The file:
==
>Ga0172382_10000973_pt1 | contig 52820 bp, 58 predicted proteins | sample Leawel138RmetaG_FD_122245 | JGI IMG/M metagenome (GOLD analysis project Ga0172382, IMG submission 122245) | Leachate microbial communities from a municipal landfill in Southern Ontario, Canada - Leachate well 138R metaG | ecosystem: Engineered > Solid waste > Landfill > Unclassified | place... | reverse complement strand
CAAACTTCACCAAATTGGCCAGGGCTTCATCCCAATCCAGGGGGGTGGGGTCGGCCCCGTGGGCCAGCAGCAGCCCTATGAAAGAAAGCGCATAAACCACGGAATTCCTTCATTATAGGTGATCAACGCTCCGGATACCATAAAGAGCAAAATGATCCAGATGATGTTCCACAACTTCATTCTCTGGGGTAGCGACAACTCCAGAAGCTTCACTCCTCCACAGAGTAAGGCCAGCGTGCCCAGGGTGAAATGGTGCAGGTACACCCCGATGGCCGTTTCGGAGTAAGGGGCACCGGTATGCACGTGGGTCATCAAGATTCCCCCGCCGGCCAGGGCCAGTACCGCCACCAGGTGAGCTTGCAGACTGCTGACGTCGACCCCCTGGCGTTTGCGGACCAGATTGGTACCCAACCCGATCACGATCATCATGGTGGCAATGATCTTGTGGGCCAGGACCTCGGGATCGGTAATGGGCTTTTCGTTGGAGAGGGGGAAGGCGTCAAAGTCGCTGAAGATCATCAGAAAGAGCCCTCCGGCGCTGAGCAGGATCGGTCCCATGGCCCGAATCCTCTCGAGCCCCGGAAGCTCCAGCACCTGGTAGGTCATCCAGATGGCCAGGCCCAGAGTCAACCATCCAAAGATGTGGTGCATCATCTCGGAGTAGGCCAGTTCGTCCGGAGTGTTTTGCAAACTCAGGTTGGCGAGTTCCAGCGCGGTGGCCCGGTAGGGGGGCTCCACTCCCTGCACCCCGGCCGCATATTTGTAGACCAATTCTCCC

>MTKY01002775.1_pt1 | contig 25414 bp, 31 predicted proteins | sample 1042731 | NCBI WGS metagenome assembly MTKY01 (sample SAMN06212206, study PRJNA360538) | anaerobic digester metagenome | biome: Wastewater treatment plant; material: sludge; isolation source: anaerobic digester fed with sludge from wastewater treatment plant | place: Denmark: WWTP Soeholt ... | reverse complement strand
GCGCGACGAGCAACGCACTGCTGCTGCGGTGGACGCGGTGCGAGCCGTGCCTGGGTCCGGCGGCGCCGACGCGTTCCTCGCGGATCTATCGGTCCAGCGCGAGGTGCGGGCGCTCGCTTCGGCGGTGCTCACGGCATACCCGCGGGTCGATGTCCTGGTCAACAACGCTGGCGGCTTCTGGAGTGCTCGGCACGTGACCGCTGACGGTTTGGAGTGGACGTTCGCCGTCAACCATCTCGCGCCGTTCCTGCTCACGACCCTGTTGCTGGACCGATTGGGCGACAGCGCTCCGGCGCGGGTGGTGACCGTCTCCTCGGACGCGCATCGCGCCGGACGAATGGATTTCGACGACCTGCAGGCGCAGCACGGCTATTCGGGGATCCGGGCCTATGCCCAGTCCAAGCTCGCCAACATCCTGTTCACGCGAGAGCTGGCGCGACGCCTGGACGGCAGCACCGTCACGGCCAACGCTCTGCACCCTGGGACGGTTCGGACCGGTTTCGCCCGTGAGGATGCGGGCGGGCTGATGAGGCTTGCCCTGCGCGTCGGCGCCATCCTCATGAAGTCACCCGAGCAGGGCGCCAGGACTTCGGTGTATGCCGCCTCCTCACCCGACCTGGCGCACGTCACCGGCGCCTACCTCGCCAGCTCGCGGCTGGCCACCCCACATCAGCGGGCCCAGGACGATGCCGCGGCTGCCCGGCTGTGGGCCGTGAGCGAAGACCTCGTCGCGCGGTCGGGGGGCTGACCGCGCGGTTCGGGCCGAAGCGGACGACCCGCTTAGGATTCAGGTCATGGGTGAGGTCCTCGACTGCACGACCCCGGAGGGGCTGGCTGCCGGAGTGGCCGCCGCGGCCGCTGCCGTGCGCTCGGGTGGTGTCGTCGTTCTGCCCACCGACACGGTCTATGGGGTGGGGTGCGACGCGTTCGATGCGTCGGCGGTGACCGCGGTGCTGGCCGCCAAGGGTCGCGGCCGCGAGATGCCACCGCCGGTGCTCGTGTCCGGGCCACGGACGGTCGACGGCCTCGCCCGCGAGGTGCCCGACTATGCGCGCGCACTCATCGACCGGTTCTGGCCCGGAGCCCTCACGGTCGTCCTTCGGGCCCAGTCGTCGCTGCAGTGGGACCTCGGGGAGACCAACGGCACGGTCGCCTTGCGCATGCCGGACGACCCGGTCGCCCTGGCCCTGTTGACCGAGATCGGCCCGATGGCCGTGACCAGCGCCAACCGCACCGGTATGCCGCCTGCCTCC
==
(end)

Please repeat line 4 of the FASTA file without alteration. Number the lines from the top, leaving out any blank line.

GCGCGACGAGCAACGCACTGCTGCTGCGGTGGACGCGGTGCGAGCCGTGCCTGGGTCCGGCGGCGCCGACGCGTTCCTCGCGGATCTATCGGTCCAGCGCGAGGTGCGGGCGCTCGCTTCGGCGGTGCTCACGGCATACCCGCGGGTCGATGTCCTGGTCAACAACGCTGGCGGCTTCTGGAGTGCTCGGCACGTGACCGCTGACGGTTTGGAGTGGACGTTCGCCGTCAACCATCTCGCGCCGTTCCTGCTCACGACCCTGTTGCTGGACCGATTGGGCGACAGCGCTCCGGCGCGGGTGGTGACCGTCTCCTCGGACGCGCATCGCGCCGGACGAATGGATTTCGACGACCTGCAGGCGCAGCACGGCTATTCGGGGATCCGGGCCTATGCCCAGTCCAAGCTCGCCAACATCCTGTTCACGCGAGAGCTGGCGCGACGCCTGGACGGCAGCACCGTCACGGCCAACGCTCTGCACCCTGGGACGGTTCGGACCGGTTTCGCCCGTGAGGATGCGGGCGGGCTGATGAGGCTTGCCCTGCGCGTCGGCGCCATCCTCATGAAGTCACCCGAGCAGGGCGCCAGGACTTCGGTGTATGCCGCCTCCTCACCCGACCTGGCGCACGTCACCGGCGCCTACCTCGCCAGCTCGCGGCTGGCCACCCCACATCAGCGGGCCCAGGACGATGCCGCGGCTGCCCGGCTGTGGGCCGTGAGCGAAGACCTCGTCGCGCGGTCGGGGGGCTGACCGCGCGGTTCGGGCCGAAGCGGACGACCCGCTTAGGATTCAGGTCATGGGTGAGGTCCTCGACTGCACGACCCCGGAGGGGCTGGCTGCCGGAGTGGCCGCCGCGGCCGCTGCCGTGCGCTCGGGTGGTGTCGTCGTTCTGCCCACCGACACGGTCTATGGGGTGGGGTGCGACGCGTTCGATGCGTCGGCGGTGACCGCGGTGCTGGCCGCCAAGGGTCGCGGCCGCGAGATGCCACCGCCGGTGCTCGTGTCCGGGCCACGGACGGTCGACGGCCTCGCCCGCGAGGTGCCCGACTATGCGCGCGCACTCATCGACCGGTTCTGGCCCGGAGCCCTCACGGTCGTCCTTCGGGCCCAGTCGTCGCTGCAGTGGGACCTCGGGGAGACCAACGGCACGGTCGCCTTGCGCATGCCGGACGACCCGGTCGCCCTGGCCCTGTTGACCGAGATCGGCCCGATGGCCGTGACCAGCGCCAACCGCACCGGTATGCCGCCTGCCTCC